Surely the truth is somewhere in between: that physical illness can respond to physical treatment, but that our beliefs and expectations can influence how we respond to both the illness and the treatment. Belief is not the whole story, but it can be a significant factor, and therefore deserves to be taken seriously and acted upon.

So, what action can you take to minimise the harmful effect of negative beliefs, especially concerning physical illness?

1. Start noticing what you believe and what beliefs are being offered to you.
Do you think you’ll live to a certain age or die of a certain illness just because that’s what your parent(s) did? Have you already been told, or read somewhere, that you are at increased risk of a certain condition? Do you feel you’re more likely to catch a cold because you used public transport? Just becoming conscious of what you believe can often be enough to begin the process of questioning it or letting it go.

2. EFT any negative beliefs that you find (or are presented to you).
Reducing fear and stress makes it easier for your body to heal and enables you to question or clear negative beliefs. You don’t even need to eliminate a belief completely to stop it harming you – you just have to loosen it enough that you can see that it might not be completely true. A useful general format to use is:

                   “Even though I believe ___________________________, I wonder if it’s completely true,
                                       and I deeply and completely accept myself.”

3. Remember that diagnosis is not a prediction. 
A diagnosis, even if it is correct, can’t tell you how you will respond to an illness. Even a prognosis (a prediction of how the illness will progress) should not really be treated as a true prediction – it can only say how other people, in the past have responded to the illness.

4. Counter negative statements with positive ones.  
A psychologist in the New Scientist article suggests that:
          “…doctors need to choose their words carefully so as to minimise negative expectations.”
While doctors are learning how to do this, however, you can do this for yourself.
Whenever you hear or read something negative regarding your own health, rephrase it in language which is positive but truthful. I’m not at all suggesting denial as a strategy here – denial tends to just stop you taking necessary and constructive action. I’m suggesting that you rephrase what has been said so that it no longer seems inevitable that you will experience a negative outcome. For instance, when I was pregnant, an obstetrician told me:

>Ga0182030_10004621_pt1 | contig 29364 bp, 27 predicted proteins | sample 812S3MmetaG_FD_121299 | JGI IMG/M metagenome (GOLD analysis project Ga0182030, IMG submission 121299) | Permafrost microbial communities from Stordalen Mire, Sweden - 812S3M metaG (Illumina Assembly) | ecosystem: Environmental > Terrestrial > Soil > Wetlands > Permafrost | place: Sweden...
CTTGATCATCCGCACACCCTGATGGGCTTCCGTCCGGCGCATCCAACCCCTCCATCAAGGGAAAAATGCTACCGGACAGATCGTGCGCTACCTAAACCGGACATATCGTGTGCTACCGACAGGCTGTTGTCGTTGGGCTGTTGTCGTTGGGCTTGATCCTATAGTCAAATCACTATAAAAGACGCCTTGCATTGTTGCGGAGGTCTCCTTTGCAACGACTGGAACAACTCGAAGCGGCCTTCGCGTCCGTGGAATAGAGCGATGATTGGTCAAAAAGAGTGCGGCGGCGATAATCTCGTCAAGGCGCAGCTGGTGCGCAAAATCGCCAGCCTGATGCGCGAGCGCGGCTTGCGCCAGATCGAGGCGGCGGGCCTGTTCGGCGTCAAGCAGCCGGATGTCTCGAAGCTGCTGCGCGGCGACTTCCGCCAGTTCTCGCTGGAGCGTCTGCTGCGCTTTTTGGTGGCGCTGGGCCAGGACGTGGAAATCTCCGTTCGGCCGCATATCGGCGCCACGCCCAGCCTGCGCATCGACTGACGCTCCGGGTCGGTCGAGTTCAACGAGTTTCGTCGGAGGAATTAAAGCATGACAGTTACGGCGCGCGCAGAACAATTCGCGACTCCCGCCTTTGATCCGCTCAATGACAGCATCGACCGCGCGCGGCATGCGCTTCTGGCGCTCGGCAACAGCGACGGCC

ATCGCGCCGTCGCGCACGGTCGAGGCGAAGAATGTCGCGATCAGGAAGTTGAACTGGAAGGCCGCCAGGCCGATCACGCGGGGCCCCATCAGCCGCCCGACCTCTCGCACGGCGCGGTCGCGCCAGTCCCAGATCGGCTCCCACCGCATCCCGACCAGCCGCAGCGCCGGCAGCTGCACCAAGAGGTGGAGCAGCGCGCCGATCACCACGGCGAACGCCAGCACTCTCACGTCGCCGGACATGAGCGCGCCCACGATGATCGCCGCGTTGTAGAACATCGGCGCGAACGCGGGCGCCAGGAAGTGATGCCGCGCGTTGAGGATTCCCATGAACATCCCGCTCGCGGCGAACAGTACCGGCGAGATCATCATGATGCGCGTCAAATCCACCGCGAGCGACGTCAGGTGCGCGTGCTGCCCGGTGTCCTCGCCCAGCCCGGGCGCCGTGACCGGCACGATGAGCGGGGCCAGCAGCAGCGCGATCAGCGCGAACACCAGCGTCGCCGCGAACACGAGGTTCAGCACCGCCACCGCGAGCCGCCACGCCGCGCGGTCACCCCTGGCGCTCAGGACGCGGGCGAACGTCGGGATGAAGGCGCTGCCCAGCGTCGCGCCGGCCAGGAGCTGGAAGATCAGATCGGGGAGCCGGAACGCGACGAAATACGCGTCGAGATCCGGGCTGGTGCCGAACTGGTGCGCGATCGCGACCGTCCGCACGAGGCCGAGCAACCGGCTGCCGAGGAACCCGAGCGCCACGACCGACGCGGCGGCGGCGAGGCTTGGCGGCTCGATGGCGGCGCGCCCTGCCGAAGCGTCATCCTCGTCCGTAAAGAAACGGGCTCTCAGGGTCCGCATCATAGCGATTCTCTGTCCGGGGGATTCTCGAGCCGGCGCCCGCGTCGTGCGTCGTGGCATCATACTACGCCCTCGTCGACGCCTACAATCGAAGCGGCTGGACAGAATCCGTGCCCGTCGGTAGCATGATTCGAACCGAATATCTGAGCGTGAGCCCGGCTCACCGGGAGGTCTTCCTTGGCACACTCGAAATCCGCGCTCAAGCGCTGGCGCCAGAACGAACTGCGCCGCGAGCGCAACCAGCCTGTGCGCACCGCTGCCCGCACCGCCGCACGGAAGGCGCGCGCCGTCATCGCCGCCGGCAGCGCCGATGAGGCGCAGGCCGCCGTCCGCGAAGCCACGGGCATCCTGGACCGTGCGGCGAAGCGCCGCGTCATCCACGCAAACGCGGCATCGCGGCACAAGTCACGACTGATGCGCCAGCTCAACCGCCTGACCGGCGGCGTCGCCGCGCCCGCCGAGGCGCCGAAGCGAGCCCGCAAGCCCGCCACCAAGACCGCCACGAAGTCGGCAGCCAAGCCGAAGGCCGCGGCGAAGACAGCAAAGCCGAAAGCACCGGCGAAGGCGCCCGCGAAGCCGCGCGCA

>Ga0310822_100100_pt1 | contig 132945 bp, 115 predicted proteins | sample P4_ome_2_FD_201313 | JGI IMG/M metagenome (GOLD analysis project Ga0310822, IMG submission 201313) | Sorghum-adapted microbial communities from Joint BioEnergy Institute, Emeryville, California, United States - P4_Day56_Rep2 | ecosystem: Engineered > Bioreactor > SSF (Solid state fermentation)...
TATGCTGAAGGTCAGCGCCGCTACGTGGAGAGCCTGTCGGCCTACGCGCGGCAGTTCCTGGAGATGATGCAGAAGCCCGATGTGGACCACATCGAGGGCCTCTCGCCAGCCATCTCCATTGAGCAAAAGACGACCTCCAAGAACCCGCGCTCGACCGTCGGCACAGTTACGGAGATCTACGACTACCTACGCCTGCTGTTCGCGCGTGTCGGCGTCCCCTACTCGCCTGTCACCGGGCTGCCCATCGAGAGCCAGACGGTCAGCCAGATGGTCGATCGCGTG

“You are prone to gestational diabetes because you are over 40.”

I decided to rephrase this rather stark and unqualified statement to:
          “Pregnant women your age are more likely to develop gestational diabetes compared to younger women.”
which still accurately expresses the facts but without suggesting that it is inevitable that I would have that problem.

In fact, just a little research reveals that the actual risk of women over 40 developing gestational diabetes is between 7% and 12%, compared to 3%. So in fact I could have truthfully rephrased my obstetrician’s statement as:
“My chance of developing gestational diabetes is only 12%”
or even:
“I have an 88% chance of NOT developing gestational diabetes!”

Even if you have just been diagnosed with a condition where the survival rate is very low you can still truthfully state to yourself: 
          “I have this illness and it is still possible to survive.”
          “Other people have survived this illness and so it’s also possible for me.”
Combining this with some EFT will help to strengthen your belief in the positive statement. At the very least, it will help to reduce your belief that a negative outcome is inevitable.

Look after yourself physically – always consult a medical professional for any physical health issue you have or are worried about.

But look after yourself mentally too – it could make all the difference.

If you want more detailed help on how to avoid and clear negative beliefs, you might be interested in getting a copy of The EFT Coach Workbook for Complete Beginners which includes a whole section on how to find and clear your limiting beliefs.

Beliefs Can Harm You – Official!